I love Curious George. I really do. I very fondly remember reading the books as a kid and those cartoons that looked like the books come to life back in the 80s.
I even still have an old drawing of George I did when I was seven years old, discovered last year among some items at my parents’ house and now on display in our son’s room.
And while nostalgia made me glad to see George hit the big screen in 2006, I don’t think it really appealed to me the way that the animated series running on PBS currently does. Maybe I just had to be a parent before I could truly appreciate the idea of a man trying to keep his life together while caring for a monkey stand-in for the role of precocious, eager to learn, exuberant toddler.
These days, I feel, George is more engaging and relatable than ever thanks to the hit cartoon series – even more so than the cartoon version of my own youth. The writers, producers, artists, and an amazing voice portrayal by legendary voice-over artist Frank Welker, have designed a George that reflects a preschooler’s behavior, emotion and wonderment, giving the children in the audience a character they can relate to, through whose eyes they similarly see the world.
And for us parents, we can surely relate George’s curiosity, humor, and hijinks, through the lens of the protective, but ever-exhausted Man in the Yellow Hat, played to such likability that I don’t even have words for it, by another voiceover legend, Jeff Bennett.
But George wasn’t always a stand-in for a small child. Early on, and by that I mean, really early on, when he first debuted back in 1941, he was…well, just a cute little monkey with a penchant for getting into trouble.
I didn’t really know this until recently, to be honest, when my son came into possession of a copy of the first Curious George story (aptly just titled Curious George) and wanted to read it before bed.
And it was with that, that we discovered a slightly different type of world for Curious George than we know today. Or, as I like to call it…The Secret Origin of Curious George!!
We first meet George in the jungles of Africa, having fun and swinging from trees.
It’s here that George is spotted for the first time by The Man in the Yellow Hat who decides he’d like to take the little monkey home. They haven’t met yet, but that doesn’t seem to stop the man.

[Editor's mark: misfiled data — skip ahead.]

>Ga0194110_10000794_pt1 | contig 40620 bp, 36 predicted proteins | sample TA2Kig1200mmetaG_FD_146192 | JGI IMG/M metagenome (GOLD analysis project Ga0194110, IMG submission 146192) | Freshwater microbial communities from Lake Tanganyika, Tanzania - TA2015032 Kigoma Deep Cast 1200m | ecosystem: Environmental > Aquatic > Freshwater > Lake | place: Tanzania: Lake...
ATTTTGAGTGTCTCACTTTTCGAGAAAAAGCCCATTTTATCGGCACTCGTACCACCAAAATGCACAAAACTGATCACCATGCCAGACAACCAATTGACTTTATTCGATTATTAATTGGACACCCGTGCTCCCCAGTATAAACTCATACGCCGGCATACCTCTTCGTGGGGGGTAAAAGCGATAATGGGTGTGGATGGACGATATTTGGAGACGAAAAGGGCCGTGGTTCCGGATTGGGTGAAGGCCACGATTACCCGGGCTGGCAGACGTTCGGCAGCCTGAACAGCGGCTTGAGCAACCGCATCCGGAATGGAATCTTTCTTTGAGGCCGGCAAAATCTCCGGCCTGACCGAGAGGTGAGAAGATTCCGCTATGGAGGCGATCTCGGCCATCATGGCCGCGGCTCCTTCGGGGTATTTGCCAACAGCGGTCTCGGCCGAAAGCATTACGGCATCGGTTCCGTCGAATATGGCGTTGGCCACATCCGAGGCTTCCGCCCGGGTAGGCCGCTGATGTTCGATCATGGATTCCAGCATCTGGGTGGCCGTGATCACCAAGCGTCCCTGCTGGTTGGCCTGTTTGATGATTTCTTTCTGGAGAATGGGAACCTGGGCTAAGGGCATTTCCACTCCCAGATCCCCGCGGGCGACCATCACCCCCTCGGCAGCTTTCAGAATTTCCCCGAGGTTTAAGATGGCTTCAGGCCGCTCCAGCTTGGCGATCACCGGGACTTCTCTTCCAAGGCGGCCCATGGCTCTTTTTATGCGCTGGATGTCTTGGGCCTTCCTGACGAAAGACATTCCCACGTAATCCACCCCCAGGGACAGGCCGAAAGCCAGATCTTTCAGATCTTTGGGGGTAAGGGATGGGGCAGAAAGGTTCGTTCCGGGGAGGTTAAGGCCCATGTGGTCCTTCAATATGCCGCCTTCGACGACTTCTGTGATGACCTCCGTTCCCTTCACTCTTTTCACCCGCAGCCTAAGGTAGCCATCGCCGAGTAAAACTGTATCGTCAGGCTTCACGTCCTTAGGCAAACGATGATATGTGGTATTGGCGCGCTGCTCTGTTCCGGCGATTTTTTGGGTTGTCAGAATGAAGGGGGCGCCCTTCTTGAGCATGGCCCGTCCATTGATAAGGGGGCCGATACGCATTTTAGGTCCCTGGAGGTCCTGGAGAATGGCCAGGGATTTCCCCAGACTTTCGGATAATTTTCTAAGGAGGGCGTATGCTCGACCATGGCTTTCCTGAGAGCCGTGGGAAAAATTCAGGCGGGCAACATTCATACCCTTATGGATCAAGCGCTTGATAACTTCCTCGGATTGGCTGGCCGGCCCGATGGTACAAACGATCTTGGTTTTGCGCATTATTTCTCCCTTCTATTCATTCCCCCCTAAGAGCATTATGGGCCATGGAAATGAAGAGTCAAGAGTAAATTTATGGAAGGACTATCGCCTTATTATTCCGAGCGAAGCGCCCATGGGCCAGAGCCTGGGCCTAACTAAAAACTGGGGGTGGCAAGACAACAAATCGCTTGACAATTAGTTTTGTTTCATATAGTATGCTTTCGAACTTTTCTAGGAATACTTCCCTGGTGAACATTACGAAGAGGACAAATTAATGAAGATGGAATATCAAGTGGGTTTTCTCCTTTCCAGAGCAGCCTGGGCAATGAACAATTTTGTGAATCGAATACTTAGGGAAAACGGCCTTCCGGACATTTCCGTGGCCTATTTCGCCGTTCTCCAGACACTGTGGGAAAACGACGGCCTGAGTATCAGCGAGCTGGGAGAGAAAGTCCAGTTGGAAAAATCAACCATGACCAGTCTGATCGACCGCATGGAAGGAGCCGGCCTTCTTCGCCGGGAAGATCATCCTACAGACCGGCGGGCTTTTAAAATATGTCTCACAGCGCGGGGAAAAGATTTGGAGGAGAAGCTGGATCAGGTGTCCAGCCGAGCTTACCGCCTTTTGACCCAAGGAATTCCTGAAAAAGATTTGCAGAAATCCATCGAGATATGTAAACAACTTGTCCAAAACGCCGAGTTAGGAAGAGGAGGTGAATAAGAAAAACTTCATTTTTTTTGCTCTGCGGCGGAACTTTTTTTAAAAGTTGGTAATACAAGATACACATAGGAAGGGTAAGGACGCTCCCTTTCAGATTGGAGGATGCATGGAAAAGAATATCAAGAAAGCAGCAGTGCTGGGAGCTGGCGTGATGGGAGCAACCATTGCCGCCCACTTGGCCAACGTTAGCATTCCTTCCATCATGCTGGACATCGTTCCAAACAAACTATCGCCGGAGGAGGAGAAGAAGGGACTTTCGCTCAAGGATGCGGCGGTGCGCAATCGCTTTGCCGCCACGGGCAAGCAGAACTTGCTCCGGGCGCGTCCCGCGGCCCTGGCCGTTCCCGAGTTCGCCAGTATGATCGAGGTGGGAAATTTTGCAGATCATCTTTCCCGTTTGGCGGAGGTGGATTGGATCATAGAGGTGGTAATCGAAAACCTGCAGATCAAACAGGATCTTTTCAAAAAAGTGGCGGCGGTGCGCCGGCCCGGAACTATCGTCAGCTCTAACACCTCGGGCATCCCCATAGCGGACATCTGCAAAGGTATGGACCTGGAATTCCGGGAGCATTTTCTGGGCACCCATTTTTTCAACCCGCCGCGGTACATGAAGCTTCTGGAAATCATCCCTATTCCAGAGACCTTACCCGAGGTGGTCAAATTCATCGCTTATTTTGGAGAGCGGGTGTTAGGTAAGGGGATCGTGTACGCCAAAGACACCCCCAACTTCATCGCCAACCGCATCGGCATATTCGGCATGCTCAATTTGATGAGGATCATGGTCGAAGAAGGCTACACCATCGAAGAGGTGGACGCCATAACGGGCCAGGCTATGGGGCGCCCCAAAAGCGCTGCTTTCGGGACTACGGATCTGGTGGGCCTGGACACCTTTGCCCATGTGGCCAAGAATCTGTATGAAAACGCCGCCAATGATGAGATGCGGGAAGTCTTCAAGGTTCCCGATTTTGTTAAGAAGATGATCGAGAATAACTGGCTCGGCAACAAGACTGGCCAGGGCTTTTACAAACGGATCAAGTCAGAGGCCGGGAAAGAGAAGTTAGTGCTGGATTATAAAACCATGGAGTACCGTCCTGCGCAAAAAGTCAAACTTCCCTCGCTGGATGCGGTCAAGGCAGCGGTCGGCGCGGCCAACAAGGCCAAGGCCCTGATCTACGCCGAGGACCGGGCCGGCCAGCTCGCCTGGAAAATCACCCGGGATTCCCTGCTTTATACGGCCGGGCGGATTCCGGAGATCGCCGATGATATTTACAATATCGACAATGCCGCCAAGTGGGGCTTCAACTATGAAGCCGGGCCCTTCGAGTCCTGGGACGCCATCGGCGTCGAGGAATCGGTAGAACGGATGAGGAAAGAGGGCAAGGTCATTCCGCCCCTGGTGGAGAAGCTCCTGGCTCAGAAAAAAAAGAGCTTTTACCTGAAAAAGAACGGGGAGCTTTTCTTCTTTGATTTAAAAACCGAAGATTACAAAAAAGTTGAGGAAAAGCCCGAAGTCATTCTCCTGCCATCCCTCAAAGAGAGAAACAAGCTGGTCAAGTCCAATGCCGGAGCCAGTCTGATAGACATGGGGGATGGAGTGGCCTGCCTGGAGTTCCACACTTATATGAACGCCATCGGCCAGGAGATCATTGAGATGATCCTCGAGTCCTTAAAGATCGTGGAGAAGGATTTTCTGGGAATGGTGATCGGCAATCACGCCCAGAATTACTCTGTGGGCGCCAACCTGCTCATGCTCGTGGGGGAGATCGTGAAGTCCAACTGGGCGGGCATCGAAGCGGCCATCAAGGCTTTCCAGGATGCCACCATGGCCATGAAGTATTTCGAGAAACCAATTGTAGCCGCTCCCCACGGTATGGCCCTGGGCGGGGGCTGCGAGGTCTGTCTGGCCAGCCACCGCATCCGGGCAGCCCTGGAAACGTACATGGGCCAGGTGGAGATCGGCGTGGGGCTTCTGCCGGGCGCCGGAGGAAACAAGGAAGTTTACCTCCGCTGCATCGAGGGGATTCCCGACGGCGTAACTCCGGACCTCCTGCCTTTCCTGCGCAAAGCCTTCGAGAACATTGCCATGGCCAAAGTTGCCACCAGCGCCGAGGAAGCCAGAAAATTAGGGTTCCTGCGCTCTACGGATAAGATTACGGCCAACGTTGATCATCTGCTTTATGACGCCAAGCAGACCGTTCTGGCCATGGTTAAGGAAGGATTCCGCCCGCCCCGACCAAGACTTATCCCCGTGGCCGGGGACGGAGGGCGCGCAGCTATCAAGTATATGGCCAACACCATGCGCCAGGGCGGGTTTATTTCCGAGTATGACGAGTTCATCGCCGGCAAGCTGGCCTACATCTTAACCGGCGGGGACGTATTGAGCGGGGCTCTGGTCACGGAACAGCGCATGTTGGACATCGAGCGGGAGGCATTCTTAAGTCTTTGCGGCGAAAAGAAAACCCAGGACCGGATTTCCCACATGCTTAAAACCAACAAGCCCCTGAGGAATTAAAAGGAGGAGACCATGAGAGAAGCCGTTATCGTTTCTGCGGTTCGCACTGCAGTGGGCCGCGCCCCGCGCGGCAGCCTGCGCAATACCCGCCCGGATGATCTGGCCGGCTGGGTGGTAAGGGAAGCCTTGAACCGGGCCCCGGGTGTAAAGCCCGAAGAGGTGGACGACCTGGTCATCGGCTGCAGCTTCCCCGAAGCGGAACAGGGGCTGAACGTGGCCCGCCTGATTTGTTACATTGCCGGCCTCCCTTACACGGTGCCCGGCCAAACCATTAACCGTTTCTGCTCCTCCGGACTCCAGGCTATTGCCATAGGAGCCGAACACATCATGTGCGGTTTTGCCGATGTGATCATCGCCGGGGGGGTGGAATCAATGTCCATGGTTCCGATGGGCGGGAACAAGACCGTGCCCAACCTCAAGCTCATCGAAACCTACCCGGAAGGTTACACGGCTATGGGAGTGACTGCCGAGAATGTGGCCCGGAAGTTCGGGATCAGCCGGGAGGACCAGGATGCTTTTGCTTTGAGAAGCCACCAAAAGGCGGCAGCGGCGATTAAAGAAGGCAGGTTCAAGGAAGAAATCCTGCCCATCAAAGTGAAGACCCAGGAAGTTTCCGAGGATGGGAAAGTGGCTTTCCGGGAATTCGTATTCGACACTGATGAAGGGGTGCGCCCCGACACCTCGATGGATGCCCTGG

From there, the now kidnapped (monkeynapped, perhaps?) George is brought onboard an ocean liner bound for another country. He’s told by the Man in the Yellow Hat that he’s being brought to…no, not the man’s home..but a zoo. The man then tells George to run along and play until they get there, while the Man smokes his pipe. George, playing on the deck, or perhaps at the thought of being pulled from his home to cross the ocean and end up in a zoo, goes overboard.
Don’t worry, though. It’s not the end of our monkey-pal. George is rescued by a pair of sailors on the ship.
Once in the city, George makes himself at home with the man. Perhaps a little too at home.
We do get what will become a familiar glimpse of George and the Man together at home, but it’s only brief enough for the Man to make a call to the zoo to prepare for George’s arrival moreso than any fatherly bonding. When the Man leaves, George, as would become the modus operandi of the little primate, gets curious and decides he wants to use the phone as well. Only, the number he calls is the fire department, which sends a slew of panicked firefighters over to the man’s home. There’s no fire to be found, only a little monkey, and the firefighters are not happy.
George has survived in the jungle, though, and no jail can hold him. It’s not long before he knocks out a guard and escapes, quickly finding a balloon vendor and taking his entire stash of balloons on a trip high above the city.
Sometime later, George and the balloons begin to descend and come to rest atop a traffic light. Naturally, this causes a bit of a traffic snarl. But among the angry motorists is The Man in the Yellow Hat whose thrilled to find George again.
So this is it, right? This is where they realize how much they need each other to survive in this big ol’ city and begin the path to that father-son relationship that melts my heart?
No. This is where the Man gets him back and promptly puts George into a zoo as he planned from the beginning.
Thankfully, at some point H.A. Rey had the foresight to get George out of that zoo and into domestic living with the Man, and in time we got the father-son type relationship that resonates so well today.